"I wouldn't really say that it's a true rumor, because I haven't seen any homeless people walk in," he says.
Whatever the cause, budget constraints have prompted Posada to change its mission. The organization can no longer afford to provide long-term shelter for single homeless adults, and the homeless outreach program shifted its mission earlier this year, focusing primarily on homeless families and youth.
The 2017 headcount estimates that youth under 18 make up around 25 percent of Pueblo's homeless population. It also estimates over 1,000 unsheltered households.
"We have to kind of focus our services and say, you know, we can only really support those people who are here from Pueblo because, you know, that's who we get the funding to help," Stattelman says.
Posada is not the only organization in Pueblo that's struggling. The Salvation Army closed its warming shelter earlier this year, citing a lack of funding. Like Posada, it is also changing its focus to helping homeless families and youth. But as the season grows colder, the need for an overnight shelter for single men and women increases.
Pueblo Rescue Mission (PRM), which consolidated with Springs Rescue Mission in spring 2017, had plans to renovate its warming shelter on West 13th Street. However, staff soon discovered that the plumbing and electrical wasn't up to code, among other infrastructure problems. Even with generous donations, there was not enough funding to continue the renovation.
"We discovered that the cost was going to be over a million dollars to renovate that building. It wasn't good judgment on our part to put that kind of money into that building," says Jackie Jaramillo, PRM's CEO.
PRM proposed a temporary shelter in the Hyde Park Community Center to Pueblo City Council on Nov. 27, but the idea was not well-received by residents. After realizing Council wouldn't approve the ordinance for the shelter, Jaramillo opted to consider other options.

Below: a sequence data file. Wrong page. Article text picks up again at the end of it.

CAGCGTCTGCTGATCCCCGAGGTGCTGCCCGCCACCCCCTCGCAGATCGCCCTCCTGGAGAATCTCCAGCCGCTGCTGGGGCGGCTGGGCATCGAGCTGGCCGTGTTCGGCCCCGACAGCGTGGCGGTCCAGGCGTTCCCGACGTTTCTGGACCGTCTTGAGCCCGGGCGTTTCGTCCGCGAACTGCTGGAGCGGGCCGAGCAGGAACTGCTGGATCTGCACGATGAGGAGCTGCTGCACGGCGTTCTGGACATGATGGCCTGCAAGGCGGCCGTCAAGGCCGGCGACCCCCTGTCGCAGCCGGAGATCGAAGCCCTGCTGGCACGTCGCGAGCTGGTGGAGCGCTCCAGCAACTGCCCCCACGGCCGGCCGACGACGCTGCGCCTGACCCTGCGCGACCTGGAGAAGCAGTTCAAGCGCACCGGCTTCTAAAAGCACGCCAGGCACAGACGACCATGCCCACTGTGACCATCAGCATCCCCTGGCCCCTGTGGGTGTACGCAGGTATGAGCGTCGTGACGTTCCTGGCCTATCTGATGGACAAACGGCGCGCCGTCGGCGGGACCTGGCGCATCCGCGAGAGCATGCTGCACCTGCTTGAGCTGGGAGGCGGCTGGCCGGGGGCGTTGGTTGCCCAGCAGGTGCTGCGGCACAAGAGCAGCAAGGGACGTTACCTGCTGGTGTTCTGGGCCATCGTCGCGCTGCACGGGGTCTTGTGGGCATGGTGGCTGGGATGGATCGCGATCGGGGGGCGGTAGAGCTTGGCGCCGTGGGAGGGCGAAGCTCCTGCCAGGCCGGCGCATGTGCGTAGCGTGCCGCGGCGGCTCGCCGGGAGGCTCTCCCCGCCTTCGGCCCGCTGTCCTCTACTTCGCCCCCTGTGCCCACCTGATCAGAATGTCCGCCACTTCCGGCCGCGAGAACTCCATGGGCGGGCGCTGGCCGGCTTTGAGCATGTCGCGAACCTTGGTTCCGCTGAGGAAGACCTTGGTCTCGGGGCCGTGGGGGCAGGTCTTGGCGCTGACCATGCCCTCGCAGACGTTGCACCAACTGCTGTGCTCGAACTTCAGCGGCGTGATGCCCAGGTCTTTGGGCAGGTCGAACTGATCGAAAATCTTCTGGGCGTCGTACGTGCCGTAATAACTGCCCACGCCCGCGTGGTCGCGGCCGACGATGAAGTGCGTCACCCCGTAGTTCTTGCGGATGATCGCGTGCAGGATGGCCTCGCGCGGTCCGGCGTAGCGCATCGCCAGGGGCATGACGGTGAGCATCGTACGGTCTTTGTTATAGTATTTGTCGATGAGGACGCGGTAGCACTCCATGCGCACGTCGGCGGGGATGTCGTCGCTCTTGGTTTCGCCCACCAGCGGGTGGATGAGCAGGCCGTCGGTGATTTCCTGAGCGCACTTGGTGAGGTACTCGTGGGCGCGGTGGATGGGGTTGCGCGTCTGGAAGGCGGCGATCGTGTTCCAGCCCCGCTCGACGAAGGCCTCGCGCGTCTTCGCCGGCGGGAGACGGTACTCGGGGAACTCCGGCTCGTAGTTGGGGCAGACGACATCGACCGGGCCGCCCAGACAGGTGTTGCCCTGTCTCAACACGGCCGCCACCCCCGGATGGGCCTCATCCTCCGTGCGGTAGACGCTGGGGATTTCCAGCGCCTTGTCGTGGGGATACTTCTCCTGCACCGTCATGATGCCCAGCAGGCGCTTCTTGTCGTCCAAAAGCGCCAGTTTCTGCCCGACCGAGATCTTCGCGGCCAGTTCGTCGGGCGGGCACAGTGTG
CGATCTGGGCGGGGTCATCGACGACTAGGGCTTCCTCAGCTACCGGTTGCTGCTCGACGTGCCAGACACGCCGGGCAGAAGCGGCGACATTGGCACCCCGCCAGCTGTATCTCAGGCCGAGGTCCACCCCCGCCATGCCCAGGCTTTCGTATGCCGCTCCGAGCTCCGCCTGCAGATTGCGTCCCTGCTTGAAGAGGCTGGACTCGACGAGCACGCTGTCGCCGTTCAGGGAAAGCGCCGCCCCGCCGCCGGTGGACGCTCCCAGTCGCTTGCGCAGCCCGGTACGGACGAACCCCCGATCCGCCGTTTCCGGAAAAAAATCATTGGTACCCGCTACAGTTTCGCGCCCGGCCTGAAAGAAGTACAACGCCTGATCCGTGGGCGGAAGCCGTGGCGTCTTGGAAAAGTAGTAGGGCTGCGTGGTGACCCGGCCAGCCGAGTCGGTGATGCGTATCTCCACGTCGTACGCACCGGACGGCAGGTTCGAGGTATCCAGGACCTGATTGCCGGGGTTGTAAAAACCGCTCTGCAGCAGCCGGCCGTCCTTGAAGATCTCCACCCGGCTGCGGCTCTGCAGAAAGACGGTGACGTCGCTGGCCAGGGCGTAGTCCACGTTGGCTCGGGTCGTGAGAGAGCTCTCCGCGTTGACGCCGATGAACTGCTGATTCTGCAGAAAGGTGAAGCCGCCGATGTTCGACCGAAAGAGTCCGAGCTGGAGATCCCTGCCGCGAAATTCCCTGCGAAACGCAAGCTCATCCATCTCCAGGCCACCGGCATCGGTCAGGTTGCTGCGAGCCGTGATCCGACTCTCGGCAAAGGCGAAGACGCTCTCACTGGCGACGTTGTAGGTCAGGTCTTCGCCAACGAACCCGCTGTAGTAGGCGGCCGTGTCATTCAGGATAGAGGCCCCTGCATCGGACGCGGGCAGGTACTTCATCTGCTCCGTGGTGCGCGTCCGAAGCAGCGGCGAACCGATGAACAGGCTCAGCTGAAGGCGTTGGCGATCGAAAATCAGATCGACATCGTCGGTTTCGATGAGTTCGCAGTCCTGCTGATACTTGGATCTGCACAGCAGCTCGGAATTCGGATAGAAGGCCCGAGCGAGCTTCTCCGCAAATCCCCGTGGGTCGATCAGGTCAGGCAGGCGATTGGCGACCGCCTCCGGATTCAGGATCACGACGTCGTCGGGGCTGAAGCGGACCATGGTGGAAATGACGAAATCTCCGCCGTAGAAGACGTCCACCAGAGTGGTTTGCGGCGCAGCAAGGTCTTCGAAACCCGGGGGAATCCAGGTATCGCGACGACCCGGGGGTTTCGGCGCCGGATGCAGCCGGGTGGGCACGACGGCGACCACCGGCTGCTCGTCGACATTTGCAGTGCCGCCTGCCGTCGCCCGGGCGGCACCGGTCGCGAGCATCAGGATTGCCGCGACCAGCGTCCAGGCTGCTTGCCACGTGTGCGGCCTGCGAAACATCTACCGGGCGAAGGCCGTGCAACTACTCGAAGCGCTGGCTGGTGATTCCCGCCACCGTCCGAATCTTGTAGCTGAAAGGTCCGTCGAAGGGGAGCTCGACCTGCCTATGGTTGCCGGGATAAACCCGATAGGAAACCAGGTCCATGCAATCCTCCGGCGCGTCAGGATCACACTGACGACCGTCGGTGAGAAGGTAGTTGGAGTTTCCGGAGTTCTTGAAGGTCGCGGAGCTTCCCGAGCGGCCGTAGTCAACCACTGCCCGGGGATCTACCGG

Now, PRM has struck an agreement with the Salvation Army, reopening the latter charity's old warming shelter until April. However, the location is not projected to open until Jan. 1, 2018, leaving a few more cold nights for homeless men and women. Jaramillo worries for the safety of individuals camping in frigid temperatures.
But Winner, who voted against the Hyde Park proposal, says there may not be a need for a warming shelter, as the Salvation Army's shelter was not at capacity when it was open. While she concedes that there are families who are homeless due to hard times, she says there are others who choose to be homeless.
"A lot them are fine," she says. "They are in a nice, expensive tent and they've got expensive, warm sleeping bags and a great big bonfire. They don't have any interest, really, in going to a shelter because at a shelter they can't drink and they can't shoot heroin, they're going to have to shower and they're going to have to behave."
But Jaramillo notes that the Salvation Army shelter served as an overflow shelter for PRM, which is why it was never at capacity. Plus, when the warming shelter reopens, those seeking refuge will not be required to pass a sobriety test.
"I know for a fact that there are at least 200 individuals living on the streets, under bridges and along the river banks who need shelter during the coldest months of the year," she says.
And one Pueblo homeless man, who goes by "KC," says that people living under the city's Fourth Street bridge live a considerably less luxurious life than the one Winner describes. "Some of them got tents," he says, "but most of them live under the bridge."